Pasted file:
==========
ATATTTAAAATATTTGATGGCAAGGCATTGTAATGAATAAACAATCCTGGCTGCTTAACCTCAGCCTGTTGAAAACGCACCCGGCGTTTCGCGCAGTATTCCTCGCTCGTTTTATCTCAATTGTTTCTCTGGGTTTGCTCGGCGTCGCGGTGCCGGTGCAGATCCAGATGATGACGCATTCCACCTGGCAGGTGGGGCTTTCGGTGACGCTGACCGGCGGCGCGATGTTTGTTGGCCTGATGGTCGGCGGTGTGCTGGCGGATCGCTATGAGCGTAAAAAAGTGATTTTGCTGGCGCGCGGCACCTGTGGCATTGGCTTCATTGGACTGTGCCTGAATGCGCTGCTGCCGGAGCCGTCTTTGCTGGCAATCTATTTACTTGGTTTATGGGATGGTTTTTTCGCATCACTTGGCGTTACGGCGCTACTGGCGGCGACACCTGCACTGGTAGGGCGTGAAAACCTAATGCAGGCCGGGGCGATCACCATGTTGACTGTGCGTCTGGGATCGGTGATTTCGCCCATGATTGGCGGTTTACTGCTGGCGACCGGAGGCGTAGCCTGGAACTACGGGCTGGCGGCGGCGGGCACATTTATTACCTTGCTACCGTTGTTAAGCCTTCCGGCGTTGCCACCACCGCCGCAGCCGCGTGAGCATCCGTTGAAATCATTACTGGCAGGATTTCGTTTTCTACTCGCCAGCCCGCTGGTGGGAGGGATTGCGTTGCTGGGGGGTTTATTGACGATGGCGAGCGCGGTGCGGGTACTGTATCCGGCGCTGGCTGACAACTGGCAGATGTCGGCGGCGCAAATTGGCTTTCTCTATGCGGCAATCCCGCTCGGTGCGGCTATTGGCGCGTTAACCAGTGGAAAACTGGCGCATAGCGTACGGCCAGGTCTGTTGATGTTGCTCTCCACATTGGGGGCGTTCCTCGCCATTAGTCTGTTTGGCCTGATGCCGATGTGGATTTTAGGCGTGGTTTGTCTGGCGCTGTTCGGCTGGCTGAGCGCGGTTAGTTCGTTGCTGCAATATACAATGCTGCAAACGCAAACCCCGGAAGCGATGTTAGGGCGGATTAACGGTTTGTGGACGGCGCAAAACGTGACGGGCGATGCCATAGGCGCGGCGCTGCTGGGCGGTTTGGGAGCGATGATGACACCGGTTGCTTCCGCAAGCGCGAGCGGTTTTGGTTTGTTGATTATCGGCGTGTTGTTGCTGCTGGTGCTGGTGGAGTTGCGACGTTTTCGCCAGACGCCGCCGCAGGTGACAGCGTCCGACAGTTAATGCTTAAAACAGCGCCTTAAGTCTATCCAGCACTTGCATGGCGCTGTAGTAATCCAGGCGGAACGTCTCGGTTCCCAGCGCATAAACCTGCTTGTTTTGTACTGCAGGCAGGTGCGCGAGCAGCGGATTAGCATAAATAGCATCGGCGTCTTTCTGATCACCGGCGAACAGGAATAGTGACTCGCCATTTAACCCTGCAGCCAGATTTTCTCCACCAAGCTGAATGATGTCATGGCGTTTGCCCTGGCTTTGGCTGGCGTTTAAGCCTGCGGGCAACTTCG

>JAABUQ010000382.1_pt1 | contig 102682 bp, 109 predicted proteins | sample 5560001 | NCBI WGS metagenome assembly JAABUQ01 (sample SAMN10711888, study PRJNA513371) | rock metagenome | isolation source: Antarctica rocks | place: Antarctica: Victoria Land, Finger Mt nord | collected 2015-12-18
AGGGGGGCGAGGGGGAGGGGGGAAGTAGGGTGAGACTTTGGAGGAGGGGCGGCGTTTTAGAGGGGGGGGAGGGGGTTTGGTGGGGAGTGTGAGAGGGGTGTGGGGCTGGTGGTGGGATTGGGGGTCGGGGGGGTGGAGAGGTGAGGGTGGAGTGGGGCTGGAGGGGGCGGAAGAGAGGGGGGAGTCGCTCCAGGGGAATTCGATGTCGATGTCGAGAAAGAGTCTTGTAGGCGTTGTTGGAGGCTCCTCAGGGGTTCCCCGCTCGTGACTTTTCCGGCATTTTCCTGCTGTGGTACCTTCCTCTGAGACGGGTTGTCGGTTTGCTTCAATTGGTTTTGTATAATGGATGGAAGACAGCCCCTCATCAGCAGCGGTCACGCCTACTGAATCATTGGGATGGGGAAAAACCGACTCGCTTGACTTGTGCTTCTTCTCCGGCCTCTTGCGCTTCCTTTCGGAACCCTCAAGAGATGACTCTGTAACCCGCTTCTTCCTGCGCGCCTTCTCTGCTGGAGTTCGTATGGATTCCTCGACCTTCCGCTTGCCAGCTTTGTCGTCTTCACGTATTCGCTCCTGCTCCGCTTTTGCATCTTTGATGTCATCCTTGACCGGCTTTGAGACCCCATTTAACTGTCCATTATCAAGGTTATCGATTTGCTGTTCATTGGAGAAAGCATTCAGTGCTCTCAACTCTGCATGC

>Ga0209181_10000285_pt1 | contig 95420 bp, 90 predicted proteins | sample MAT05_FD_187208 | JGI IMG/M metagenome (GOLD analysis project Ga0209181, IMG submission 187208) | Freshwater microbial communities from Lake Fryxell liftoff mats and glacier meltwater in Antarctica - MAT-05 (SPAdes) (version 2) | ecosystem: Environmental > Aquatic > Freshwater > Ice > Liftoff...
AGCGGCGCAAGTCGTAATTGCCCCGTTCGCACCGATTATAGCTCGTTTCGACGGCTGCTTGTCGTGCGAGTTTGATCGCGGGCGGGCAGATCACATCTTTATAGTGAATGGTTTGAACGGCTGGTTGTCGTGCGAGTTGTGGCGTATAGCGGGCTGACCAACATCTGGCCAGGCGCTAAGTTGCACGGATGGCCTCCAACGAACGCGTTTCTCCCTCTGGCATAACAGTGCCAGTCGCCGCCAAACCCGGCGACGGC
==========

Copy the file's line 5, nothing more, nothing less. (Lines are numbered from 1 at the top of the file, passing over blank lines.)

AGCGGCGCAAGTCGTAATTGCCCCGTTCGCACCGATTATAGCTCGTTTCGACGGCTGCTTGTCGTGCGAGTTTGATCGCGGGCGGGCAGATCACATCTTTATAGTGAATGGTTTGAACGGCTGGTTGTCGTGCGAGTTGTGGCGTATAGCGGGCTGACCAACATCTGGCCAGGCGCTAAGTTGCACGGATGGCCTCCAACGAACGCGTTTCTCCCTCTGGCATAACAGTGCCAGTCGCCGCCAAACCCGGCGACGGC